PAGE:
But the high development of the nervous system in man, its susceptibility to various influences, and the power of expression which man possesses - the very qualities which render him such a valuable subject for experiment make experiments upon him all the more liable to fallacy. Thus we find that in the experiments of Hein-rich and Dworzak aconite was found to cause neuralgic pains in the face; but unfortunately these observers have not mentioned whether any carious teeth were present, and so we cannot ascertain whether the neuralgia was due to the action of the aconite itself upon healthy nerves, or to alterations in the circulation of the alveoli lodging decayed teeth.

One of the most marked examples of the fallacies occurring in experiments upon man, and of the errors to which such fallacies may lead, is to be found in the provings which Hahnemann made of cinchona bark, and which led him to formulate the doctrine of homoeopathy. Hahnemann, for the sake of experiment, took for several days 4 drachms of good cinchona bark twice a day, and then began to suffer from all the ordinary symptoms of intermittent fever. On leaving off the drug he soon became quite well. He therefore concluded that cinchona bark, which was well known to be a remedy for ague, could also produce it.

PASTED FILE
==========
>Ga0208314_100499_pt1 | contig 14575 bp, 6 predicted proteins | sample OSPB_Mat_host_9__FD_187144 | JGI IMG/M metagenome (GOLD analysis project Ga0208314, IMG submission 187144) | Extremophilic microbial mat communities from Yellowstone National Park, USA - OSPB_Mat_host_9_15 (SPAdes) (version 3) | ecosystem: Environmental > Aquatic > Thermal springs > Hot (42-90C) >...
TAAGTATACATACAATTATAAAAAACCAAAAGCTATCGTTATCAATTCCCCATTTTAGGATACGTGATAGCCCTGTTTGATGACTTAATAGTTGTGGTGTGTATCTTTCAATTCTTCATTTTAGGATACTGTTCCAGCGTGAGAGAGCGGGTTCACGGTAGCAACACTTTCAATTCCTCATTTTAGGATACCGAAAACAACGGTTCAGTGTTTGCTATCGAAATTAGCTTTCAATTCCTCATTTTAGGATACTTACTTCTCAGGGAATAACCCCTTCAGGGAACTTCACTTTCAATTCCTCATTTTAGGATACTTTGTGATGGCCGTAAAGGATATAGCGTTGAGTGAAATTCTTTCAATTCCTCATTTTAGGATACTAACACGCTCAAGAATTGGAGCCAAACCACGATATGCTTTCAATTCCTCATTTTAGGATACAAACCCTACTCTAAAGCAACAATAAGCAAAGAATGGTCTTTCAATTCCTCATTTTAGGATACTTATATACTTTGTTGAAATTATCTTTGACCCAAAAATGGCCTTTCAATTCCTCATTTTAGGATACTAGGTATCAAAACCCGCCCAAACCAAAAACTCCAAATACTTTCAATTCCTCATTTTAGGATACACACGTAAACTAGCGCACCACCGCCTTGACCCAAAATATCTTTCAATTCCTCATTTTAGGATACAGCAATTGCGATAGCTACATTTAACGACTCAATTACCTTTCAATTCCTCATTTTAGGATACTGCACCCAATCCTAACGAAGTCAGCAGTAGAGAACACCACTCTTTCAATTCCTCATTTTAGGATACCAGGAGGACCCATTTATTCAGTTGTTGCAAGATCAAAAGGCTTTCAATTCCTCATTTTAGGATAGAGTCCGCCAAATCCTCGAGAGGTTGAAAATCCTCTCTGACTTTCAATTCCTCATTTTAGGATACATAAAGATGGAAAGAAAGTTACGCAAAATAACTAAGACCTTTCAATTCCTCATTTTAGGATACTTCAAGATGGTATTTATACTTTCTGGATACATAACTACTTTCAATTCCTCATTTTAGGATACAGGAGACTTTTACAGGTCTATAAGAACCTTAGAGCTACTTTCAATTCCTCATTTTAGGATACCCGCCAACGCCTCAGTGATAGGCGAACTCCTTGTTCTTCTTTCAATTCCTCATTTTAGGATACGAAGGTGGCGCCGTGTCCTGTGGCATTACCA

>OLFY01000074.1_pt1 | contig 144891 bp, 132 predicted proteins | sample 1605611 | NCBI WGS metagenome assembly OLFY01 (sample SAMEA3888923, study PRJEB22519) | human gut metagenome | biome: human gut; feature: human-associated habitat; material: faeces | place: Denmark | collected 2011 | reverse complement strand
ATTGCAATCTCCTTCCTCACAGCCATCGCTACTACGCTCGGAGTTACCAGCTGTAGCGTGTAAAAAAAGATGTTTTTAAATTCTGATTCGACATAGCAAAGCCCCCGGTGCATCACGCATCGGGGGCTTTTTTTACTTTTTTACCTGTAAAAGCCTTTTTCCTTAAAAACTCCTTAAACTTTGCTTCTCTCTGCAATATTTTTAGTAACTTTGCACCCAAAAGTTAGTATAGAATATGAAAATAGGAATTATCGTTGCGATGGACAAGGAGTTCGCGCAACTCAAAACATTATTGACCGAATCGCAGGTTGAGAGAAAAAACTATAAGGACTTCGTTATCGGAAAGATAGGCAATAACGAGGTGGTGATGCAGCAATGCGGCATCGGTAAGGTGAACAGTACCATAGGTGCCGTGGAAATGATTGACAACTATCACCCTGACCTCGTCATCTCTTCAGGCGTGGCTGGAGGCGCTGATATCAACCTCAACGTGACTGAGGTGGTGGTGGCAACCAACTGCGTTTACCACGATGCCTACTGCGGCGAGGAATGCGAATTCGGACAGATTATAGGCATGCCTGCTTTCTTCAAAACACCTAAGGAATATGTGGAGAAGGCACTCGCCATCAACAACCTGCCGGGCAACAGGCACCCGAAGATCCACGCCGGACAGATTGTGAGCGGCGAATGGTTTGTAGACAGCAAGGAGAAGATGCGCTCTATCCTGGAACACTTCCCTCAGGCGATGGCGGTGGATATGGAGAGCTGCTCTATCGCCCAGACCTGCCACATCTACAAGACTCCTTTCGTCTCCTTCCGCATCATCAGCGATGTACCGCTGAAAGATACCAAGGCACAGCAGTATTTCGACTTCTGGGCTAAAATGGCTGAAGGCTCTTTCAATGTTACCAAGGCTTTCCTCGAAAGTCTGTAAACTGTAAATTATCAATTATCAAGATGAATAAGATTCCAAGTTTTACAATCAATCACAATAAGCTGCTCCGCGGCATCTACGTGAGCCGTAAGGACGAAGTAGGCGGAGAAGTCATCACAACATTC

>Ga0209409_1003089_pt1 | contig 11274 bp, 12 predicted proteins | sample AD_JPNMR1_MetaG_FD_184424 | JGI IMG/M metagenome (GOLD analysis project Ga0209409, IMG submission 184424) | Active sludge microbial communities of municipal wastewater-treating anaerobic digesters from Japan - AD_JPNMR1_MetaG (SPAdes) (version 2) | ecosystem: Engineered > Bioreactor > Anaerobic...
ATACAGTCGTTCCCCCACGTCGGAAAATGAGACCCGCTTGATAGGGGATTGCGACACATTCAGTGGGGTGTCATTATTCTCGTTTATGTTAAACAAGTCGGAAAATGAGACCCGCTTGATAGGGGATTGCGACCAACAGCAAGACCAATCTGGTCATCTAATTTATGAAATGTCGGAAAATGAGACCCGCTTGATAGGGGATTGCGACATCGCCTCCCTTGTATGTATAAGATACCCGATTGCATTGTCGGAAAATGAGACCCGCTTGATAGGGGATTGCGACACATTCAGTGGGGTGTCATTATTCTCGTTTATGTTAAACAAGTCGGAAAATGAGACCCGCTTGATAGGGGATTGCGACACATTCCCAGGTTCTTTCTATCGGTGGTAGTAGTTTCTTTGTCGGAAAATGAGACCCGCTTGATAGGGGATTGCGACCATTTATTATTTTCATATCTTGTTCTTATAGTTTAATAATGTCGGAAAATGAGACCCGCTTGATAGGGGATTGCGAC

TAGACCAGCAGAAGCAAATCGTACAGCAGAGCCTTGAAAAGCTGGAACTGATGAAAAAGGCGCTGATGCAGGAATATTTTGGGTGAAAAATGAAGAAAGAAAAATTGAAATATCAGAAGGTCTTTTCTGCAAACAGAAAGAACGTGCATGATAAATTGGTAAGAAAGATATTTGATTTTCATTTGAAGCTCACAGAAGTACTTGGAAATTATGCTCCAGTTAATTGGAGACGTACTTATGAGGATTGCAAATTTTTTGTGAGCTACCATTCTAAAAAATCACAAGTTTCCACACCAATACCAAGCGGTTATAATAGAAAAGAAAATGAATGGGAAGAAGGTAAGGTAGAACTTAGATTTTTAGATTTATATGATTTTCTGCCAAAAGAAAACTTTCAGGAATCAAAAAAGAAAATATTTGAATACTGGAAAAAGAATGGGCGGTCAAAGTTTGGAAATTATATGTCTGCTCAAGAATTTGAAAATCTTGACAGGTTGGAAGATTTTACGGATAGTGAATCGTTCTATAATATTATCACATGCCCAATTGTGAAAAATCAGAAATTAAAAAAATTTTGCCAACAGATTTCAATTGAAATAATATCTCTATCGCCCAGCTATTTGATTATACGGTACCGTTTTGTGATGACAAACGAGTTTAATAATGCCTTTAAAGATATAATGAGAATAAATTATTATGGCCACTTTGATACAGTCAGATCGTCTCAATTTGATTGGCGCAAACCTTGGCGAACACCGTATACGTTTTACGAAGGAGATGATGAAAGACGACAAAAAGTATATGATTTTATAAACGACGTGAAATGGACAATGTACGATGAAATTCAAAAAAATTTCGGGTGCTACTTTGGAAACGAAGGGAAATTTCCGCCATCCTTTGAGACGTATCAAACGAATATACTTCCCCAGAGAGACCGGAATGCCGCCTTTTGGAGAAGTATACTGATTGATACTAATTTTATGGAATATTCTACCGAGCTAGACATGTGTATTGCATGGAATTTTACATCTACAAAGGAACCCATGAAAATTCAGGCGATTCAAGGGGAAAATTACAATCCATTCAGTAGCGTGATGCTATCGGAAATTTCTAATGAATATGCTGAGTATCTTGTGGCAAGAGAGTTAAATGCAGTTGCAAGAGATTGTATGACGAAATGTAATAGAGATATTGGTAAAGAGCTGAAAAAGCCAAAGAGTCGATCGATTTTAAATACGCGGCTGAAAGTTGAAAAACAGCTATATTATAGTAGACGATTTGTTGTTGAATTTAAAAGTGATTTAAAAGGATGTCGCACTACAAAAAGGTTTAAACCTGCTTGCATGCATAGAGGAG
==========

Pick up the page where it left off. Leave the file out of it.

Everyone who has an extended experience of ague knows well that even when patients have been free from any symptoms of the disease for a considerable length of time, they may be caused to reappear by various conditions, and more especially by anything that irritates the stomach or intestines. I have not myself seen a case of ague brought on by the administration of cinchona bark, but I have seen it occur after a succession of heavy dinners in a patient who had been long free from it. Powdered cinchona is certainly irritant, and Jorg found that in two-drachm doses it might cause flatulence, irritation, and nausea. Hahnemann took it in double this dose, and in all probability the ague which it brought on was simply due to gastric irritation, and not to any specific action of the cinchona. Had Hahnemann taken any other irritant which disagreed with him - say tartar emetic, or perhaps even pork-pie - he might have suffered in the same way, and yet pork-pie could hardly be said to be a specific for ague.